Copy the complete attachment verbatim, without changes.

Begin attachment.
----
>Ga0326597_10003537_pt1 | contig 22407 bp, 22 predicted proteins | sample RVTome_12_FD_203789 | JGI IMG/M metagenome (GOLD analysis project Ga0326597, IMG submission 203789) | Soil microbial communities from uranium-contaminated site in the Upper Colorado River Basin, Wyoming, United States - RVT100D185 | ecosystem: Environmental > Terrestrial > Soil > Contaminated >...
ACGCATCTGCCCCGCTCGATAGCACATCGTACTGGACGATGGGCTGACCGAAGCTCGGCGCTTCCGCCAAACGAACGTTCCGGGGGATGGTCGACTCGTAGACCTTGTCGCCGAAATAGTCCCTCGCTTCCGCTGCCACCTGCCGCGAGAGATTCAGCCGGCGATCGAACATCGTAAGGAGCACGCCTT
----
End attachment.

>Ga0326597_10003537_pt1 | contig 22407 bp, 22 predicted proteins | sample RVTome_12_FD_203789 | JGI IMG/M metagenome (GOLD analysis project Ga0326597, IMG submission 203789) | Soil microbial communities from uranium-contaminated site in the Upper Colorado River Basin, Wyoming, United States - RVT100D185 | ecosystem: Environmental > Terrestrial > Soil > Contaminated >...
ACGCATCTGCCCCGCTCGATAGCACATCGTACTGGACGATGGGCTGACCGAAGCTCGGCGCTTCCGCCAAACGAACGTTCCGGGGGATGGTCGACTCGTAGACCTTGTCGCCGAAATAGTCCCTCGCTTCCGCTGCCACCTGCCGCGAGAGATTCAGCCGGCGATCGAACATCGTAAGGAGCACGCCTT